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August 10, 1983


The opinion of the court was delivered by: GREEN



 Since 1958, defendant Robin Harper has steadfastly refused to assist the United States ("Government") in the collection of the federal income taxes which he owes. In past and present litigation, Harper, a Quaker, has asserted that assisting the Government in the collection of taxes which could be used in a war effort would contravene his religious beliefs, in violation of the first amendment. He has also contended that being forced to produce the documents sought by the government would violate his privilege against self-incrimination, which is protected by the fifth amendment.

 The United States Tax Court determined that defendant owed taxes for the years 1962 through 1967. As part of the administrative tax collection process, the Internal Revenue Service ("IRS") sought to enforce a summons against Harper in district court in 1975. United States v. Harper, 397 F. Supp. 983 (E.D. Pa. 1975). On constitutional grounds, Harper opposed the summons, which directed him to give testimony and produce documents necessary to complete a financial statement of his income and assets. Judge Newcomer held that the Government would be unable to collect these taxes unless Harper divulged the information sought and that the Government's interest in forcing him to produce the information was sufficiently compelling to outweigh his religious interest. Id. at 990. The court also found that Harper reasonably could expect the subpoenaed information to lead to, or be used in, a criminal investigation against him. Accordingly, the court concluded that Harper could invoke his fifth amendment privilege against self-incrimination and refuse to provide the information sought. Id. at 994-97, citing Maness v. Meyers, 419 U.S. 449, 42 L. Ed. 2d 574, 95 S. Ct. 584 (1975); United States v. Coffey, 198 F.2d 438, 440 (3d Cir. 1952). Judge Newcomer, however, took pains to note that his conclusion did "not represent a threat to the orderly and efficient collection of taxes," for "all the government need do is grant respondent immunity from the use against him in a criminal prosecution of any evidence obtained through the summons. . . ."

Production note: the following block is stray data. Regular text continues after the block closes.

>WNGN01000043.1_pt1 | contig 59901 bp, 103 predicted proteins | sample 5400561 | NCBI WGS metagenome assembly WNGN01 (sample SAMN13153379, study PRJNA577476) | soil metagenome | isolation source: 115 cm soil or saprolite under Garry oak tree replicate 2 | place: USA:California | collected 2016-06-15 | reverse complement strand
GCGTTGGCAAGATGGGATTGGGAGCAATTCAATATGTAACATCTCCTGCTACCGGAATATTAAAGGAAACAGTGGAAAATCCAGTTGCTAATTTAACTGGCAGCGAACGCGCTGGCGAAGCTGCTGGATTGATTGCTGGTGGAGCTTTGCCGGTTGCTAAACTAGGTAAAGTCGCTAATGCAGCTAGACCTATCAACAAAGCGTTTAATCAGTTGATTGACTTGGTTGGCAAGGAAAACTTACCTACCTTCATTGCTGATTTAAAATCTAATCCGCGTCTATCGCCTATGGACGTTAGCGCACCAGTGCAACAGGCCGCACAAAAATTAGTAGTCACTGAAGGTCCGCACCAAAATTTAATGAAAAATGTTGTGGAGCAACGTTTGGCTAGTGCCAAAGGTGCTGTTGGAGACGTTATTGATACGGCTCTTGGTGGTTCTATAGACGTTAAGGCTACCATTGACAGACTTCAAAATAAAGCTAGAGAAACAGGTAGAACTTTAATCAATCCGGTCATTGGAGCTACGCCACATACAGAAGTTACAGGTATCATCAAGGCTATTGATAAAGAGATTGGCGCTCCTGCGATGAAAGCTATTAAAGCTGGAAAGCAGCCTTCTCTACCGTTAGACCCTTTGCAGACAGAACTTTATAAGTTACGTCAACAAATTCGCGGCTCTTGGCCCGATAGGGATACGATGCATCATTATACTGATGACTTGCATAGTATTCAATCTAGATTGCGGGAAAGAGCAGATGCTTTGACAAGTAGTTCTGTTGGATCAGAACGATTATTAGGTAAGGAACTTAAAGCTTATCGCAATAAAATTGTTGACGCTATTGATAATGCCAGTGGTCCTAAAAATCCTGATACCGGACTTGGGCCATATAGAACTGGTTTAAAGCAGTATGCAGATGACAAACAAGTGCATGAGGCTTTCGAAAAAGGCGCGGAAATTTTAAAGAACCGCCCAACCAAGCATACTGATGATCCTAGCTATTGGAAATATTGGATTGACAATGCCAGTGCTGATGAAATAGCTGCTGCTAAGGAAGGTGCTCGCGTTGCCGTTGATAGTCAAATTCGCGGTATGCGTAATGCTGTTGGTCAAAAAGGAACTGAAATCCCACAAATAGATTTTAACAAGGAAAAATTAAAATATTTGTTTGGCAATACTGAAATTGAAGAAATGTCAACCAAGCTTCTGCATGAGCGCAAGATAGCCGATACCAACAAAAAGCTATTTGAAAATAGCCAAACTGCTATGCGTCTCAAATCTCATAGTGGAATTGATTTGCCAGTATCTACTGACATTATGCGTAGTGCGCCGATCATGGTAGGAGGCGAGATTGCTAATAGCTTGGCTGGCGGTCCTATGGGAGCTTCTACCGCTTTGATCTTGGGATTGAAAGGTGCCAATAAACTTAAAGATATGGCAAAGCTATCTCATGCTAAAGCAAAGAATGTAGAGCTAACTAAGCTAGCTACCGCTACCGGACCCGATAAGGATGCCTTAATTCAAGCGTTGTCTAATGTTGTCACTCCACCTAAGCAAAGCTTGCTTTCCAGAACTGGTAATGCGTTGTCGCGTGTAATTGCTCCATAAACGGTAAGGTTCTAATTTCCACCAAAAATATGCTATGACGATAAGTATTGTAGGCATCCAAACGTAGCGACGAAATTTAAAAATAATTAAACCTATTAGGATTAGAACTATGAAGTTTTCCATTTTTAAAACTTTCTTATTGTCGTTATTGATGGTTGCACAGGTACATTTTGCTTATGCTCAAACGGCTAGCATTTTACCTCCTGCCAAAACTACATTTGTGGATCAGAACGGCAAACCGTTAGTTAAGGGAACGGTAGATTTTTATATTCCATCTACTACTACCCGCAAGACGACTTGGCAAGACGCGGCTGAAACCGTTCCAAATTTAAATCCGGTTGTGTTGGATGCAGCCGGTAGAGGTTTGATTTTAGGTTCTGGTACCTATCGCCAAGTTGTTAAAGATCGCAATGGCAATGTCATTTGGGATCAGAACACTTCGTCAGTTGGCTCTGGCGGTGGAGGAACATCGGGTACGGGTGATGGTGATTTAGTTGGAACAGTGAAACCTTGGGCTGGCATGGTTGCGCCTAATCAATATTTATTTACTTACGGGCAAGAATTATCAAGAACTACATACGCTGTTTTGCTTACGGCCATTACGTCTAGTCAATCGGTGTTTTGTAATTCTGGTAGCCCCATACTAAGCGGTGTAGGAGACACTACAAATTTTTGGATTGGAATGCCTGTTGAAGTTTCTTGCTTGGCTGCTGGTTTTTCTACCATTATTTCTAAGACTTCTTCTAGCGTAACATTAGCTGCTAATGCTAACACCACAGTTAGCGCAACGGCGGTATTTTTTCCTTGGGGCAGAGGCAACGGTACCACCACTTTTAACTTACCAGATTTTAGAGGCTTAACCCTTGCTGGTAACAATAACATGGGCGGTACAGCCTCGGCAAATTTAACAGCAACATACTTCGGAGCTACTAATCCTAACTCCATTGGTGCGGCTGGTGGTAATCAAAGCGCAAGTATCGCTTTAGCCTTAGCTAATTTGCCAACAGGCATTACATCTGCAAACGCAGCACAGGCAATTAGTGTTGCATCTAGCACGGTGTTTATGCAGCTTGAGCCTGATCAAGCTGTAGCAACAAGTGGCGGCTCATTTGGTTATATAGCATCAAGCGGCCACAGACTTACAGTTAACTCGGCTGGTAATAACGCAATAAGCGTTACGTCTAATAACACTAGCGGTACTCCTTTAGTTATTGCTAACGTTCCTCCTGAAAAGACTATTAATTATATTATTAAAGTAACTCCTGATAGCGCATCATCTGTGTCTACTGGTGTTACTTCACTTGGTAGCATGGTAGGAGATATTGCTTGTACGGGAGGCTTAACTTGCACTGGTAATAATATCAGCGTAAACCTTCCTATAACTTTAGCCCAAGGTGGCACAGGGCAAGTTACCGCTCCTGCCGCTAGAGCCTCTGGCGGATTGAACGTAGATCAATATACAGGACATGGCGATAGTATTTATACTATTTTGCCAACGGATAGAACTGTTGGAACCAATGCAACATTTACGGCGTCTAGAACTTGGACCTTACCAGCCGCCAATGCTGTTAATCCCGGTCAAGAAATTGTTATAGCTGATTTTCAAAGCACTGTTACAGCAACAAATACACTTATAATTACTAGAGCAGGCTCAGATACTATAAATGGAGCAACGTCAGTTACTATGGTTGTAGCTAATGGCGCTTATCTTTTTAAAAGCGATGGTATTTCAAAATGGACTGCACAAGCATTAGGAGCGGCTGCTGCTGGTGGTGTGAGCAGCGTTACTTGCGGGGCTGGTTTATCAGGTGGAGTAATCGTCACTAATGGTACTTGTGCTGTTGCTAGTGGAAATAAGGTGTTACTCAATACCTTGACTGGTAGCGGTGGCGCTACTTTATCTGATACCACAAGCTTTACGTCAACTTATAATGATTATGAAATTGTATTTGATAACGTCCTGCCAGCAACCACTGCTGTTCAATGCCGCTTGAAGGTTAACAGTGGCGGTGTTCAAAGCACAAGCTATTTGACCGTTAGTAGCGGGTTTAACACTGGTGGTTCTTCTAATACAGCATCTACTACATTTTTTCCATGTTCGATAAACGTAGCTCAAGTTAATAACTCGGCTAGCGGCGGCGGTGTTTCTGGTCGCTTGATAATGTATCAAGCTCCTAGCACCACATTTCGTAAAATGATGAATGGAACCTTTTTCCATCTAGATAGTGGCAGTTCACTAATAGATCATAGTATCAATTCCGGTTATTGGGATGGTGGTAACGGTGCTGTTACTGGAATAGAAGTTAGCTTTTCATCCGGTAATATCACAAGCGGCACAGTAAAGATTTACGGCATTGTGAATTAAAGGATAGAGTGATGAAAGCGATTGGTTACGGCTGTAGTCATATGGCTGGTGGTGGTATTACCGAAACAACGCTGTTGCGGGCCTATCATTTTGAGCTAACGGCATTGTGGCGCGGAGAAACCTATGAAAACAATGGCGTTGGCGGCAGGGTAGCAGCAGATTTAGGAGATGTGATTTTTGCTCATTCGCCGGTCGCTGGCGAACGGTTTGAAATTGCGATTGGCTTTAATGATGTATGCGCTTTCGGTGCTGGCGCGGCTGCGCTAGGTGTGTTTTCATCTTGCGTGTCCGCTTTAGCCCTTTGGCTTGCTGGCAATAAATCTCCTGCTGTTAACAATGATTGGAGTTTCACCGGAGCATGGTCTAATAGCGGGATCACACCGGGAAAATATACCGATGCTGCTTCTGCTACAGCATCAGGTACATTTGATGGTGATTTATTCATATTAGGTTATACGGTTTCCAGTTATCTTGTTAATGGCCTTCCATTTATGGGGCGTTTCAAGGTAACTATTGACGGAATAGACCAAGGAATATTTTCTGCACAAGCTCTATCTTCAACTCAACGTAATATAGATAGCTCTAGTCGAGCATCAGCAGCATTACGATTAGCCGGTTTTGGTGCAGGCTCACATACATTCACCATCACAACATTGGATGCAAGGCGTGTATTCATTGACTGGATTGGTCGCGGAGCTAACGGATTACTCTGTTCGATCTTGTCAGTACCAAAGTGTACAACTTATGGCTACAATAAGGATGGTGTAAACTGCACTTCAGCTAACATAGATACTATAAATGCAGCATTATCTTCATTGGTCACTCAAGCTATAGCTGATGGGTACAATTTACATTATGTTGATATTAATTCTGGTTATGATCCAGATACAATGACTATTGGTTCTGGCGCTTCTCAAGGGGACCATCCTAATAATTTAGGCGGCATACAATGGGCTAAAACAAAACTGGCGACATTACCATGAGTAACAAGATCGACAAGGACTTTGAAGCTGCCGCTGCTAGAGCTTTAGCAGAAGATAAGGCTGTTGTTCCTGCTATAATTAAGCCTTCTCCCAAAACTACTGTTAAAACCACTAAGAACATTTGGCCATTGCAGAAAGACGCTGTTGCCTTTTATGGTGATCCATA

This suit was filed in 1976, when the Government continued its effort to collect taxes from Harper. It filed a motion for summary judgment in 1977, which was granted as unopposed, and judgment in the amount of $11,040.30 was entered against defendant. In order to enforce its judgment, the Government issued a subpoena duces tecum, directing Harper to appear before a magistrate for a judgment-debtor examination, testify, and produce documents relating to his tax liability. Harper moved to quash the subpoena on the ground that Judge Newcomer's decision collaterally estopped its enforcement. The magistrate denied Harper's motion. At the judgment-debtor examination, Harper refused to answer questions or produce documents. Consequently, the magistrate ordered a hearing to show cause why Harper should not be held in contempt.

 This court presided over the show cause hearing. Harper and his expert witness reiterated the conflict between Harper's religious beliefs and participation in the collection of taxes, all or any part of which might be used in a war effort. The court issued a briefing schedule, and defendant timely filed a brief with regard to the order to show cause, emphasizing the decision of Judge Newcomer. The Government did not file a response to defendant's brief; rather, it filed a praecipe, withdrawing the subpoena. *fn1" Thereafter, the court vacated, as moot, the order to show cause.